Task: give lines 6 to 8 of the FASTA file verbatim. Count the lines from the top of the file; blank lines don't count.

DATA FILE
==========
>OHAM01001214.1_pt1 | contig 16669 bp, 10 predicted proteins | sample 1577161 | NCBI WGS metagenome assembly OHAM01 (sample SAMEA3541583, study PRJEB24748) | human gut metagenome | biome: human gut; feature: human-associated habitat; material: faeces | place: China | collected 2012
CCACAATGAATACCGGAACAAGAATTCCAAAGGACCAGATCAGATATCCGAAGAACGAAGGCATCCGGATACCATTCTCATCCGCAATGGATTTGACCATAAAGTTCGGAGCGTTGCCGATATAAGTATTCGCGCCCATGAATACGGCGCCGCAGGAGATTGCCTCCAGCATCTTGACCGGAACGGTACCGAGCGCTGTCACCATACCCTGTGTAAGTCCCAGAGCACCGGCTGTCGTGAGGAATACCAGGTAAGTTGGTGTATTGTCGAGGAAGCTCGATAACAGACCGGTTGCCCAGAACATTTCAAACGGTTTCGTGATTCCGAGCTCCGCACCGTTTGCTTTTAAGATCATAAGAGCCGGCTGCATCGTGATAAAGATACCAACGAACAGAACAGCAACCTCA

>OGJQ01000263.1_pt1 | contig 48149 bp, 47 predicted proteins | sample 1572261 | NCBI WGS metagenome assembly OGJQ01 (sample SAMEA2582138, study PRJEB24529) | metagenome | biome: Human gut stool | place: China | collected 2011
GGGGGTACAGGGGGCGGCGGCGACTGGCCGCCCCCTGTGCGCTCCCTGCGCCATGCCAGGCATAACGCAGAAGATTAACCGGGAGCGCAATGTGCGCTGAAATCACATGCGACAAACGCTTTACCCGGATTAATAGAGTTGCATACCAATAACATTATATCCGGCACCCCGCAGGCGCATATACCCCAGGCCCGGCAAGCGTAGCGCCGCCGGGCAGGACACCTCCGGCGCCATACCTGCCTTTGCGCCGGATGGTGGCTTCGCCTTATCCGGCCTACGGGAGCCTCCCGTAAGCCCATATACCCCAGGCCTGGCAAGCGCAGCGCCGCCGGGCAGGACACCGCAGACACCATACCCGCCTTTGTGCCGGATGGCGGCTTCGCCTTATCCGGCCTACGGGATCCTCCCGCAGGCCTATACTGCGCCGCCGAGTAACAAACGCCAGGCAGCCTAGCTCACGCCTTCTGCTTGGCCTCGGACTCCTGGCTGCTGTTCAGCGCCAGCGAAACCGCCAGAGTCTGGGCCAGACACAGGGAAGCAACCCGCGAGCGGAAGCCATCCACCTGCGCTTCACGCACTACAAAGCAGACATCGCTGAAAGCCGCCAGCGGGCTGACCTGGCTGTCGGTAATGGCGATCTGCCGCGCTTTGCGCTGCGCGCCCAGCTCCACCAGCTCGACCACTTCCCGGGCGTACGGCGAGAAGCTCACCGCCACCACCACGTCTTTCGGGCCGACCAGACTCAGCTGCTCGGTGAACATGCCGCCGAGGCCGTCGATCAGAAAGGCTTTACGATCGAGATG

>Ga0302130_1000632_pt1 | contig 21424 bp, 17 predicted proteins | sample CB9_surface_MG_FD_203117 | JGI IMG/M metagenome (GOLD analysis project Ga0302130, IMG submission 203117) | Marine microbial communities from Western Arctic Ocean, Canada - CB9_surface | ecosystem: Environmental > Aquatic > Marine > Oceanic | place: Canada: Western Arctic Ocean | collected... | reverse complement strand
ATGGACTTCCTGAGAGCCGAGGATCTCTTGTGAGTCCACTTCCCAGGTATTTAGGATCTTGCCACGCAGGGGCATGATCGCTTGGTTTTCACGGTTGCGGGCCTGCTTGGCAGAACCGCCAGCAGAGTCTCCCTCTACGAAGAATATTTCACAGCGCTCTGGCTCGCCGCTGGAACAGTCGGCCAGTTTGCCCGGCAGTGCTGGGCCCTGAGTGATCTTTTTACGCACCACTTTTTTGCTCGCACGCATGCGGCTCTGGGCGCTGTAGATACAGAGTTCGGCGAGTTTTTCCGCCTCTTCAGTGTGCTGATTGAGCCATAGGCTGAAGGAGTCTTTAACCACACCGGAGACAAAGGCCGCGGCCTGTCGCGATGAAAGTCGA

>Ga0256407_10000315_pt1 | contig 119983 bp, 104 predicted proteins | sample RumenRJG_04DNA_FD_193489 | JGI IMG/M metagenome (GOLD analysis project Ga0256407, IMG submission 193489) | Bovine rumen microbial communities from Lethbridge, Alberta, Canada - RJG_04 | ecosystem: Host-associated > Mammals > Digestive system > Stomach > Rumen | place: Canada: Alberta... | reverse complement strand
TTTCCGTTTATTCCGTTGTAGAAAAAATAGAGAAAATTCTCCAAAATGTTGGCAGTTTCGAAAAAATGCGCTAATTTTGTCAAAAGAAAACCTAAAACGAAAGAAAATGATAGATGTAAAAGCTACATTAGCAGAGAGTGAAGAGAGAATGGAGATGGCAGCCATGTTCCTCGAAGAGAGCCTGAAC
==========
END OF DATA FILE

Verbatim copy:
ATGGACTTCCTGAGAGCCGAGGATCTCTTGTGAGTCCACTTCCCAGGTATTTAGGATCTTGCCACGCAGGGGCATGATCGCTTGGTTTTCACGGTTGCGGGCCTGCTTGGCAGAACCGCCAGCAGAGTCTCCCTCTACGAAGAATATTTCACAGCGCTCTGGCTCGCCGCTGGAACAGTCGGCCAGTTTGCCCGGCAGTGCTGGGCCCTGAGTGATCTTTTTACGCACCACTTTTTTGCTCGCACGCATGCGGCTCTGGGCGCTGTAGATACAGAGTTCGGCGAGTTTTTCCGCCTCTTCAGTGTGCTGATTGAGCCATAGGCTGAAGGAGTCTTTAACCACACCGGAGACAAAGGCCGCGGCCTGTCGCGATGAAAGTCGA

>Ga0256407_10000315_pt1 | contig 119983 bp, 104 predicted proteins | sample RumenRJG_04DNA_FD_193489 | JGI IMG/M metagenome (GOLD analysis project Ga0256407, IMG submission 193489) | Bovine rumen microbial communities from Lethbridge, Alberta, Canada - RJG_04 | ecosystem: Host-associated > Mammals > Digestive system > Stomach > Rumen | place: Canada: Alberta... | reverse complement strand
TTTCCGTTTATTCCGTTGTAGAAAAAATAGAGAAAATTCTCCAAAATGTTGGCAGTTTCGAAAAAATGCGCTAATTTTGTCAAAAGAAAACCTAAAACGAAAGAAAATGATAGATGTAAAAGCTACATTAGCAGAGAGTGAAGAGAGAATGGAGATGGCAGCCATGTTCCTCGAAGAGAGCCTGAAC